Flesh and Spirit Analysis by Anne Bradstreet

Context: In this poem, the poet is trying to portray her Puritan and Biblical belief about the pleasure of the body deceiving the soul from the higher pleasures of Heaven. Flesh tells her sister that the joys and luxuries of the world are luxurious and happy, and that she should also open her eyes and look at them. Clearly, Spirit gets angry, and believes that her sister doesn’t know anything about leading an ideal and spiritual life. She thinks that her sister is trying to brainwash her and deceive her from her ideas and her dedication towards God. But Spirit doesn’t want to deviate from her aim, which is higher than hers, and that she knows what she is doing. She asks Flesh to not speak at all, and tell her what to do, because what she is doing is a sin, and Spirit doesn’t want to indulge in the pleasures of the world. She doesn’t want the joy of the diamonds and pearls, and the riches of the world, but the pleasures of the Heaven that she if going to receive later once she has left the body. She says that the Flesh would turn into ashes and disappear, but the soul is immortal, and would enjoy the pleasures and joys of the Heaven after it has left the body, and those joys are never ending and are far more joyous than the ones in the world. She says that no silks and gems could deceive her from the pleasures of the world.

The message of the Spirit is that we should live a Christian life to lead a moral and religious life to enjoy the pleasures in the Heaven, and the luxuries of the world deceives the soul from the living life in a moral and Christian way.

Structure and Rhyming Scheme: The poem was published in two parts by the poet, where there is a contrast between the Flesh and Spirit. The poet has followed a very strict and rhyming style in the entire poem, and has maintained that throughout. The rhyming style of this poem is aabb. For example,

The hidden Manna I do eat; a

The word of life, it is my meat. a

My thoughts do yield me more content b

Than can thy hours in pleasure spent. b

Nor are they shadows which I catch, a

Nor fancies vain at which I snatch a

But reach at things that are so high, b

Beyond thy dull Capacity. b

The poet has tried to maintain a different rhyming scheme and structure for the Spirit part from the Flesh to keep a little variety and distinction between the two. It helps to make the poem stand distinct in both divisions and parts. The poem has a lot of metaphors in it, and personification of the body and spirit as two sisters as Flesh and Spirit. The poem is from the first person p3erspective of the two sisters, and is in a style of dialogues between two sisters.

There is a heavy use of Biblical terms and archaic English in the poem, which gives a religious touch to the poem. For example:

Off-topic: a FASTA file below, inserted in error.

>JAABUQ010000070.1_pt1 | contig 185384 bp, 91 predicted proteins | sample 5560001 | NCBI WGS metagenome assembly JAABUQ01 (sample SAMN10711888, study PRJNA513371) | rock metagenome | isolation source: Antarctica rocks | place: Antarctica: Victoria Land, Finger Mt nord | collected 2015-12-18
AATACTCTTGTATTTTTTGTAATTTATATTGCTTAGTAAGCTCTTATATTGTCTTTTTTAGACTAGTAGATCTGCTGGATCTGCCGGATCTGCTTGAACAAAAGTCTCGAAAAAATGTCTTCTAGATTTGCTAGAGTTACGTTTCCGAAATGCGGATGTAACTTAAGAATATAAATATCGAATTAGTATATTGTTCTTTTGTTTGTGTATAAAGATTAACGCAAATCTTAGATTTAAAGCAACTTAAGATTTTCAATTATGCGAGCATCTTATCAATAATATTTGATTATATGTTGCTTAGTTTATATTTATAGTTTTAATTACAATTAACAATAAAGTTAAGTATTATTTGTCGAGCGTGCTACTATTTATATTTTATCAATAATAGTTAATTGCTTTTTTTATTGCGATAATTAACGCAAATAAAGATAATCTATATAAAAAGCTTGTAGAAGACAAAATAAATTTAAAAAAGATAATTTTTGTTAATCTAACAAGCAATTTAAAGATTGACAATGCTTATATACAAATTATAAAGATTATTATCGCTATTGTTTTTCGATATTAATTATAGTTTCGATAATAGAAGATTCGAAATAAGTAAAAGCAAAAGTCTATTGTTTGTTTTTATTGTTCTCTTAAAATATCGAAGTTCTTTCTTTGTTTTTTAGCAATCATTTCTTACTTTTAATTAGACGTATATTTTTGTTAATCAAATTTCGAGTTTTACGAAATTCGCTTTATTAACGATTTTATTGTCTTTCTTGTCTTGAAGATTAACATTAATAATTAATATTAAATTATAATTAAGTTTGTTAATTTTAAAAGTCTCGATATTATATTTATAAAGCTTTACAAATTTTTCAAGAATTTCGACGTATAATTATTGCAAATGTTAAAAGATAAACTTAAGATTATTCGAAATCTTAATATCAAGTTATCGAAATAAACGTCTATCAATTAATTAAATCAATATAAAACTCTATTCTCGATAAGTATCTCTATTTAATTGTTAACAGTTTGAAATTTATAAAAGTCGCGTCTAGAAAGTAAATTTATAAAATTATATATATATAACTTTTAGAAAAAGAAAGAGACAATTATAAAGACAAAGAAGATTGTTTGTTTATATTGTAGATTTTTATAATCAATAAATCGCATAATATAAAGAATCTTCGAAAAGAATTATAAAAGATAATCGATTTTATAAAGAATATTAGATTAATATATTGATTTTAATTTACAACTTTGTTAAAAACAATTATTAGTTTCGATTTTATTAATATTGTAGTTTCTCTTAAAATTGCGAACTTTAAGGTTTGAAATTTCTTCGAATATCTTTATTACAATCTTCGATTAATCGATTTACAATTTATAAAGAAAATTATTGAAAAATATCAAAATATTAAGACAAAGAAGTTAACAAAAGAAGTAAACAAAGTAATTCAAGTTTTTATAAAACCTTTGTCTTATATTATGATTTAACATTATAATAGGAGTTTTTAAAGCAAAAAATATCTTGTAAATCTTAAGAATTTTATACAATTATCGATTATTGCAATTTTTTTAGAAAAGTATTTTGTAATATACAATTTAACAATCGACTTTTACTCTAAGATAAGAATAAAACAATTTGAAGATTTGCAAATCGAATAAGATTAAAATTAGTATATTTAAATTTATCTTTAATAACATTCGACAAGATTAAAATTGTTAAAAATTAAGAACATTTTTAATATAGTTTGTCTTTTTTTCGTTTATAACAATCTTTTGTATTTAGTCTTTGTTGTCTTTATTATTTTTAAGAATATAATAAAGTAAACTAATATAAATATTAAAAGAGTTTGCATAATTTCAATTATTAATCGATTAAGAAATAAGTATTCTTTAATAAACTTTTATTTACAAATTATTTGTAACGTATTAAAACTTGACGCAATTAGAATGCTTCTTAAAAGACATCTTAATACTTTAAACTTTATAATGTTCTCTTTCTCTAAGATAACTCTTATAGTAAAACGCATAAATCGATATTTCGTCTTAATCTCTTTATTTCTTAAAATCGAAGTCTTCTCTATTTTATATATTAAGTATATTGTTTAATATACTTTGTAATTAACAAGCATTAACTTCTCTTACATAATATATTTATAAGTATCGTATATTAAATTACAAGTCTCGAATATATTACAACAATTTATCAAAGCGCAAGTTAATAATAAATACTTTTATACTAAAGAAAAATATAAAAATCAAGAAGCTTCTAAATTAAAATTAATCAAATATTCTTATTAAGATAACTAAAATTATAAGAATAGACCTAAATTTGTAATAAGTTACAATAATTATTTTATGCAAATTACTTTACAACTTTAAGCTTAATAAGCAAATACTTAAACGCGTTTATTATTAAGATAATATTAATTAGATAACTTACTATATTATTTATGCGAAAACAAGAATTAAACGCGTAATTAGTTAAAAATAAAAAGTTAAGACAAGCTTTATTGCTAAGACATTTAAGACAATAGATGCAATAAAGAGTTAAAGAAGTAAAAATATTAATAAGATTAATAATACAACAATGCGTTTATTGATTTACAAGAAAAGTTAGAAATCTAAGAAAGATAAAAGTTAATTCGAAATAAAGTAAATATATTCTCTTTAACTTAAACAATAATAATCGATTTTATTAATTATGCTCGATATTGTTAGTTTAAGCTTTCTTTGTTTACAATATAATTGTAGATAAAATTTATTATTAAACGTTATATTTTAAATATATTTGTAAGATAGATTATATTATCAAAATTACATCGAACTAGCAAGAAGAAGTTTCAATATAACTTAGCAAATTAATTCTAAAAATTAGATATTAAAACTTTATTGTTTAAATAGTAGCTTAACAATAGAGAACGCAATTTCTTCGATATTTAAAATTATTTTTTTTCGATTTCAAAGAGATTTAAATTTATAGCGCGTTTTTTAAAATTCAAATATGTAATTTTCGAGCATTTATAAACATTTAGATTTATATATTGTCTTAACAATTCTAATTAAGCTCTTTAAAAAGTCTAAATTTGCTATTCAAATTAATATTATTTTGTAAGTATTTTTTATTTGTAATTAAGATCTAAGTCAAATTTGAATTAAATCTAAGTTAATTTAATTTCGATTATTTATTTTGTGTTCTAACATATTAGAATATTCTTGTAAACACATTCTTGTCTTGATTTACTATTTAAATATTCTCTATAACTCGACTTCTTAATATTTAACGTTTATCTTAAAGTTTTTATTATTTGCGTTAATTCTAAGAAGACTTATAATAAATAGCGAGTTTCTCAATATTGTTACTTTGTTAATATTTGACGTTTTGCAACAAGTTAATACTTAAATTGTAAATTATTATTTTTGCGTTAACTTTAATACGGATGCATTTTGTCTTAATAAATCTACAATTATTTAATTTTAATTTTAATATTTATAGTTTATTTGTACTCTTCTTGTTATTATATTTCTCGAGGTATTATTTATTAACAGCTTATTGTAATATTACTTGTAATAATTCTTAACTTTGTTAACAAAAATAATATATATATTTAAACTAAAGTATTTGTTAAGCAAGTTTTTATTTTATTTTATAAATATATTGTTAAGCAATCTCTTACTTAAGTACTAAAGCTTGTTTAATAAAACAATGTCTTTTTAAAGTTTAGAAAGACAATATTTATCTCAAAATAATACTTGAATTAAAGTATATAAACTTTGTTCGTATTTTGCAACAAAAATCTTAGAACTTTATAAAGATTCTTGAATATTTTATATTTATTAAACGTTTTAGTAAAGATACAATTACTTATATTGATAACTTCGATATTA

Mine eye doth pierce the heav’ns and see

What is Invisible to thee.

My garments are not silk nor gold,

Nor such like trash which Earth doth hold,

But Royal Robes I shall have on,

More glorious than the glist’ring Sun.

 

The poem also has words that start with the upper casing to emphasise the importance of the words in the poem and helps to give a direction and clear meaning to the poem. The breaks and punctuations in the poem have given a flow and direction to the poem, which helps the readers to understand the tone and flow of the poem.

Imagery: The poet has used imagery as a tool to create an image of the bigger picture of the Heaven, and the joys and pleasures of the Heaven, which is eternal in front of the luxuries and pleasure in the world. The earthly pleasures are an illusion, and they are vicious, as they deceive us from the joy which is infinite. The poet has used beautiful and ornamented words to describe the image of heaven. For example:

The Streets there of transparent gold

Such as no Eye did e’re behold.

A Crystal River there doth run

Which doth proceed from the Lamb’s Throne.

Of Life, there are the waters sure

Which shall remain forever pure.

Nor Sun nor Moon they have no need

For glory doth from God proceed.

No Candle there, nor yet Torch light,

For there shall be no darksome night.

Theme: The theme of this poem is biblical and religious, where the poet is trying to show how the Flesh is trying to deviate the Spirit from the real purpose of life, which is to lead a religious and spiritual life, and not get deviated by the worldly pleasure of earth and forget the purpose of life. Spirit says how the pleasures of Heaven is much more and divine than the pleasures of the world. The joys of the Heaven are infinite and immortal, where there is no sorrow or pain.

Deep Meaning: The deep meaning of this poem is that the body seeks for the joys and luxuries of the world which is destructive, and how the soul retaliates and strives for the Heaven, where there is no space for sorrow and problems. It is a place of never ending happiness and light. Heaven is the Kingdom of God, a place full of light and satisfaction.